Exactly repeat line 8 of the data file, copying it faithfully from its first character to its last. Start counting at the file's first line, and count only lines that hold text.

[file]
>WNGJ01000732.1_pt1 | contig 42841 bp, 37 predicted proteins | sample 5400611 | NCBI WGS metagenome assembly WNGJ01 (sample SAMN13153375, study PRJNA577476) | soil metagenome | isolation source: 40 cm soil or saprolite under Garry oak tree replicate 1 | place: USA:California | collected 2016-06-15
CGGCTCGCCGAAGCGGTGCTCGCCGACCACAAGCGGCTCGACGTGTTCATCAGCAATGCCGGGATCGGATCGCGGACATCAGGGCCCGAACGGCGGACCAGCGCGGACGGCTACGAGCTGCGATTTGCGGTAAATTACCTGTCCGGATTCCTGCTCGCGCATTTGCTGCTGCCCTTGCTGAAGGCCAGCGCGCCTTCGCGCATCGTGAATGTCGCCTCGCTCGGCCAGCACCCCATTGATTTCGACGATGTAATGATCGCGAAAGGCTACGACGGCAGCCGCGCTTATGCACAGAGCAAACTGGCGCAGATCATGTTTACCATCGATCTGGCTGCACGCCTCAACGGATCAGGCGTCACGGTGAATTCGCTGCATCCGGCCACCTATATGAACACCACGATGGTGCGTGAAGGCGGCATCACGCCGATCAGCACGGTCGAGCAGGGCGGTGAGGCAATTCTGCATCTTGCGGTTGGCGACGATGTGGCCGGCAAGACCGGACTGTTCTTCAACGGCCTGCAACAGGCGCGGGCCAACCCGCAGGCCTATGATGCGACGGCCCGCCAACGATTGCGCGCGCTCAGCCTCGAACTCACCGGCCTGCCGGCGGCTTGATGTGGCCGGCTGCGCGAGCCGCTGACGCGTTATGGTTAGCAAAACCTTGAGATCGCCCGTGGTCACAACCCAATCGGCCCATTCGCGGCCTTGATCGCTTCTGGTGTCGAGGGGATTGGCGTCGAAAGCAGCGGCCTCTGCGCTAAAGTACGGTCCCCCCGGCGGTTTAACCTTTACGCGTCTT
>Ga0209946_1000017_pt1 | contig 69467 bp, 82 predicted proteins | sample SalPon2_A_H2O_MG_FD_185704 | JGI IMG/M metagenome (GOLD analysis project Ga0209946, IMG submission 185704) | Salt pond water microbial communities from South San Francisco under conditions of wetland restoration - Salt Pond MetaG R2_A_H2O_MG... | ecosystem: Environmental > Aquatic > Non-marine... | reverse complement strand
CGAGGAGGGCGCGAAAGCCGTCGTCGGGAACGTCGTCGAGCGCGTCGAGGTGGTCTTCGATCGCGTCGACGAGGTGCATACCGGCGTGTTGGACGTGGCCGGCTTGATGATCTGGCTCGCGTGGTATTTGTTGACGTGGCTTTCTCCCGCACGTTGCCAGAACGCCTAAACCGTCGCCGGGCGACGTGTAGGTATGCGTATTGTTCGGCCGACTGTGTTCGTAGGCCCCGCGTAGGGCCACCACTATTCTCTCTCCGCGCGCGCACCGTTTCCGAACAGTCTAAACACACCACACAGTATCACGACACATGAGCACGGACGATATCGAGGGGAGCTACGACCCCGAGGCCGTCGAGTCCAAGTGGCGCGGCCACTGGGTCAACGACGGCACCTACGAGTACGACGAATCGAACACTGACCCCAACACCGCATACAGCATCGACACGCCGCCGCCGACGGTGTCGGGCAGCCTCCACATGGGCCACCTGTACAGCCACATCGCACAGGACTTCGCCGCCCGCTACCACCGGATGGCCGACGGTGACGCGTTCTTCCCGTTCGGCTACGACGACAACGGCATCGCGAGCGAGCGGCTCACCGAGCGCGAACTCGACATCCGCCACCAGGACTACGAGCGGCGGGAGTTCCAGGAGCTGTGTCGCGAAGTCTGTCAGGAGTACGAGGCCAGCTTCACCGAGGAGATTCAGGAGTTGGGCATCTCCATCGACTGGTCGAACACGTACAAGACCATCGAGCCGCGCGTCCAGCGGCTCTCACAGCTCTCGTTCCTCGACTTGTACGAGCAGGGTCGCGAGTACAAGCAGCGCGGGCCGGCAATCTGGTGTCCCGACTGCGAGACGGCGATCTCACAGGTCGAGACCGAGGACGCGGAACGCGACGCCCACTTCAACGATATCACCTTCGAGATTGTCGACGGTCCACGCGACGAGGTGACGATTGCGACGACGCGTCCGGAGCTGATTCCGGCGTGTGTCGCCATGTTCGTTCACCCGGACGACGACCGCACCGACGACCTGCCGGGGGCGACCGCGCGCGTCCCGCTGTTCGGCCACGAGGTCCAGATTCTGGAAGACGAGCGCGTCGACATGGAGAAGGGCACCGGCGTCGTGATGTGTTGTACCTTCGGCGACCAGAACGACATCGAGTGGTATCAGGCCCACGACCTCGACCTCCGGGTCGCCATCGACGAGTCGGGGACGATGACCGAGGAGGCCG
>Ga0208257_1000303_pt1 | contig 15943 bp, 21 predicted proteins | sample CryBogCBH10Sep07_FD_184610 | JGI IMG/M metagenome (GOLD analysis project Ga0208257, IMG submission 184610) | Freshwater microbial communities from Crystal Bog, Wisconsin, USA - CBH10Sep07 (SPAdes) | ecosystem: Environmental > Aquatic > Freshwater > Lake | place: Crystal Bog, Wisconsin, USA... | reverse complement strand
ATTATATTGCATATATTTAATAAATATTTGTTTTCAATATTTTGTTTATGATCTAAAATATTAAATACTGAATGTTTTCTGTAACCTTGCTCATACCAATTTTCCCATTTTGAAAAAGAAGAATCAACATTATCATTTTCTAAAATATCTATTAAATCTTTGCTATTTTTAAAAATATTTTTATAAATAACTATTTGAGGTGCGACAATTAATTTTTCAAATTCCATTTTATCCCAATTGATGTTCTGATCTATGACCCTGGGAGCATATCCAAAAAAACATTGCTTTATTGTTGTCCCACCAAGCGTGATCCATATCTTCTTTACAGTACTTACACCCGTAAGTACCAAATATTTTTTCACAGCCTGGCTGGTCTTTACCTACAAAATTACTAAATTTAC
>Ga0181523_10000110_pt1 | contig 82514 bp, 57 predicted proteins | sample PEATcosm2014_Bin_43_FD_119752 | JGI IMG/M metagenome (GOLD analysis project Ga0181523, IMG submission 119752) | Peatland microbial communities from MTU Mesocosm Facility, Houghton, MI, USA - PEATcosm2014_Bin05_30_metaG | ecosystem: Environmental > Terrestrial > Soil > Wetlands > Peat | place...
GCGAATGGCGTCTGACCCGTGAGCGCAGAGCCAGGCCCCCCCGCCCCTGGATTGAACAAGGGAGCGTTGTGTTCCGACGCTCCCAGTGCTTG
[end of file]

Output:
GCGAATGGCGTCTGACCCGTGAGCGCAGAGCCAGGCCCCCCCGCCCCTGGATTGAACAAGGGAGCGTTGTGTTCCGACGCTCCCAGTGCTTG